An unusual story of a life lived among a galaxy of stars, told with enough insight and intelligence that even those who...

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LUCK AND CIRCUMSTANCE

A COMING OF AGE IN HOLLYWOOD, NEW YORK, AND POINTS BEYOND

A famous director recalls his boyhood and working life as the son of the beautiful Warner Brother’s movie star Geraldine Fitzgerald.

At age 15, Lindsay-Hogg knew exactly what he wanted out of life. Following his first stint in the theater in 1956, when he spoke one line in The Taming of the Shrew, he set his sights on a career in theater, film and television. After querying his mother on possible stage names, she casually mentioned how some people thought Orson Welles was his real father. His mother denied it, but just enough to create a mysterious script for the author’s life. True to his dream, the author forged a career in the entertainment world where recurring hints of his connection to Welles resurfaced at odd times during his life. In the ’60s, he directed a British rock ’n’ roll show and developed an unusual technique for filming the bands. He went on to work with many of the greats, including the Beatles, the Rolling Stones and the Supremes. Lindsay-Hogg began working for BBC television during the ’70s, “working with the stars of the time on dramas written by equally stellar playwrights.” The author’s story is a riveting insider look at popular culture, from his boyhood in Santa Monica, while his mother was under contract to Warner Brothers, through his direction of The Normal Heart in 1985. Lindsay-Hogg’s descriptive vignettes reveal tasty tidbits about the famous musicians, actors and cultural icons of the time.

An unusual story of a life lived among a galaxy of stars, told with enough insight and intelligence that even those who dismiss celebrity memoirs should enjoy this jaunt through the glitz.

Pub Date: Sept. 20, 2011

ISBN: 978-0-307-59468-6

Page Count: 304

Publisher: Knopf

Review Posted Online: July 5, 2011

Kirkus Reviews Issue: July 15, 2011

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An engrossing memoir as well as a lively treatise on what extraordinary grace under extraordinary pressure looks like.

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BECOMING

The former first lady opens up about her early life, her journey to the White House, and the eight history-making years that followed.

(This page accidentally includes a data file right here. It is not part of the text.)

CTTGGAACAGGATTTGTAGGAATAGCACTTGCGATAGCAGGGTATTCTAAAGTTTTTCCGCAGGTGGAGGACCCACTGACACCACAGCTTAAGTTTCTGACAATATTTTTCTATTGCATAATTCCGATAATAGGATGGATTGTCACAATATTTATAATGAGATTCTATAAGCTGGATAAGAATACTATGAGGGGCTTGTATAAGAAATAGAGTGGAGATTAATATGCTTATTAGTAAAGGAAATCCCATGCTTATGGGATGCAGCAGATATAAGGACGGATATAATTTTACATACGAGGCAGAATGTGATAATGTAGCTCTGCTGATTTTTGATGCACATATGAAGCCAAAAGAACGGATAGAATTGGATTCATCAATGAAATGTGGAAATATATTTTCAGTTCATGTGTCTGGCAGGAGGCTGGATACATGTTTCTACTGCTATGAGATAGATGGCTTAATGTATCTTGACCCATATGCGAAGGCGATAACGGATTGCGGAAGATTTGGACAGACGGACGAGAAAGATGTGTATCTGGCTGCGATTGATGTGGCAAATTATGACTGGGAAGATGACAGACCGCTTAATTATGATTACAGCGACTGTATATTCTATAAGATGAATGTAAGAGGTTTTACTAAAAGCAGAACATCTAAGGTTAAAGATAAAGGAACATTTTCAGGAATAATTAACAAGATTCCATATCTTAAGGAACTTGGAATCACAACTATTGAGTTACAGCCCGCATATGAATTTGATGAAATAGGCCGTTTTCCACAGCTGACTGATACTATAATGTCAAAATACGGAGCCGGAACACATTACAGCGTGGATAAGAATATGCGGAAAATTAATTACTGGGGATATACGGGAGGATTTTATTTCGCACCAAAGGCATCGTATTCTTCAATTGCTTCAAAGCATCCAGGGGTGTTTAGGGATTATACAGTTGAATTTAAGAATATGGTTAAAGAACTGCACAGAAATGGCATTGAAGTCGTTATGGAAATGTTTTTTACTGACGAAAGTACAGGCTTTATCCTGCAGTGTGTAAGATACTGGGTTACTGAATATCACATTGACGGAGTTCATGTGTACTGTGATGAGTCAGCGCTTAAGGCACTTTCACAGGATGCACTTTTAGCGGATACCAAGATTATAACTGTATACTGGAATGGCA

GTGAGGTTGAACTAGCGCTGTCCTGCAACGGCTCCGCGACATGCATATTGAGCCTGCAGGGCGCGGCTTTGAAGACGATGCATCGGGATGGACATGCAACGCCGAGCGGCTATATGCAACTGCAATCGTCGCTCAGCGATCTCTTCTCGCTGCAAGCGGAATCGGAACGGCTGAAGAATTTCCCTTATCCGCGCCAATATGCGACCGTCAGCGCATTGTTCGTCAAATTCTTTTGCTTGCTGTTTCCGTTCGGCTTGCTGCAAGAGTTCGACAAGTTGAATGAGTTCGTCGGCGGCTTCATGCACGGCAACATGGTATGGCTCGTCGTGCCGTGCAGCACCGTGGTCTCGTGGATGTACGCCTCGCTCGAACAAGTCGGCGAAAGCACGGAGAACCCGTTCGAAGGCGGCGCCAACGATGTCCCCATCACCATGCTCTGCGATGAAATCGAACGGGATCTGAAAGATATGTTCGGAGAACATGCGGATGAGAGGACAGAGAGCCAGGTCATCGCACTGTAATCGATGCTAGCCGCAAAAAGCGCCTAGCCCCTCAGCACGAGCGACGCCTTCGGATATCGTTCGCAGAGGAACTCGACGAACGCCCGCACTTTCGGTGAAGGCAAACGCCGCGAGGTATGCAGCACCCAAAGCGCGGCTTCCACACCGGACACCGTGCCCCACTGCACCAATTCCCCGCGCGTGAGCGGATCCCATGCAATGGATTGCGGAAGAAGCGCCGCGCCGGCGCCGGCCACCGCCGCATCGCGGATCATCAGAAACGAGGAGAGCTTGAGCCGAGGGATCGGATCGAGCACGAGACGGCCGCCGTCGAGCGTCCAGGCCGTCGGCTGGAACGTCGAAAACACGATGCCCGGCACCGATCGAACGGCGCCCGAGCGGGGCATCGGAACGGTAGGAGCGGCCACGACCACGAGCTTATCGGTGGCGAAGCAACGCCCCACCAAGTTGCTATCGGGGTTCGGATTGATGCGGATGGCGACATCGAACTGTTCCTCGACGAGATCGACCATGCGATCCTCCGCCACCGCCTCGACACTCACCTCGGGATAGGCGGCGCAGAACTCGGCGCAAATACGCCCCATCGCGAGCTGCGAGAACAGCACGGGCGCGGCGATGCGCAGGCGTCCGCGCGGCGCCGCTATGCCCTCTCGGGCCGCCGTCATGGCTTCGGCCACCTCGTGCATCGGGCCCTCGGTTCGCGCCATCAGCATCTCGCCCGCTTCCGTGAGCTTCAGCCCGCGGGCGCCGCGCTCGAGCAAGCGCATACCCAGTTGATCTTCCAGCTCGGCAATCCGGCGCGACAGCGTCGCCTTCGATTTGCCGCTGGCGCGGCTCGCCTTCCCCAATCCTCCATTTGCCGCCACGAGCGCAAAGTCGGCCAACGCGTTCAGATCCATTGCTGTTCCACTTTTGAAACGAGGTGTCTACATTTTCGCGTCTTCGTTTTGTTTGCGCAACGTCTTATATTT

It’s not surprising that Obama grew up a rambunctious kid with a stubborn streak and an “I’ll show you” attitude. After all, it takes a special kind of moxie to survive being the first African-American FLOTUS—and not only survive, but thrive. For eight years, we witnessed the adversity the first family had to face, and now we get to read what it was really like growing up in a working-class family on Chicago’s South Side and ending up at the world’s most famous address. As the author amply shows, her can-do attitude was daunted at times by racism, leaving her wondering if she was good enough. Nevertheless, she persisted, graduating from Chicago’s first magnet high school, Princeton, and Harvard Law School, and pursuing careers in law and the nonprofit world. With her characteristic candor and dry wit, she recounts the story of her fateful meeting with her future husband. Once they were officially a couple, her feelings for him turned into a “toppling blast of lust, gratitude, fulfillment, wonder.” But for someone with a “natural resistance to chaos,” being the wife of an ambitious politician was no small feat, and becoming a mother along the way added another layer of complexity. Throw a presidential campaign into the mix, and even the most assured woman could begin to crack under the pressure. Later, adjusting to life in the White House was a formidable challenge for the self-described “control freak”—not to mention the difficulty of sparing their daughters the ugly side of politics and preserving their privacy as much as possible. Through it all, Obama remained determined to serve with grace and help others through initiatives like the White House garden and her campaign to fight childhood obesity. And even though she deems herself “not a political person,” she shares frank thoughts about the 2016 election.

An engrossing memoir as well as a lively treatise on what extraordinary grace under extraordinary pressure looks like.

Pub Date: Nov. 13, 2018

ISBN: 978-1-5247-6313-8

Page Count: 448

Publisher: Crown

Review Posted Online: Nov. 30, 2018

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The author's youthfulness helps to assure the inevitable comparison with the Anne Frank diary although over and above the...

NIGHT

Elie Wiesel spent his early years in a small Transylvanian town as one of four children. 

He was the only one of the family to survive what Francois Maurois, in his introduction, calls the "human holocaust" of the persecution of the Jews, which began with the restrictions, the singularization of the yellow star, the enclosure within the ghetto, and went on to the mass deportations to the ovens of Auschwitz and Buchenwald. There are unforgettable and horrifying scenes here in this spare and sombre memoir of this experience of the hanging of a child, of his first farewell with his father who leaves him an inheritance of a knife and a spoon, and of his last goodbye at Buchenwald his father's corpse is already cold let alone the long months of survival under unconscionable conditions. 

The author's youthfulness helps to assure the inevitable comparison with the Anne Frank diary although over and above the sphere of suffering shared, and in this case extended to the death march itself, there is no spiritual or emotional legacy here to offset any reader reluctance.

Pub Date: Jan. 16, 2006

ISBN: 0374500010

Page Count: 120

Publisher: Hill & Wang

Review Posted Online: Oct. 7, 2011

Kirkus Reviews Issue: Jan. 15, 2006

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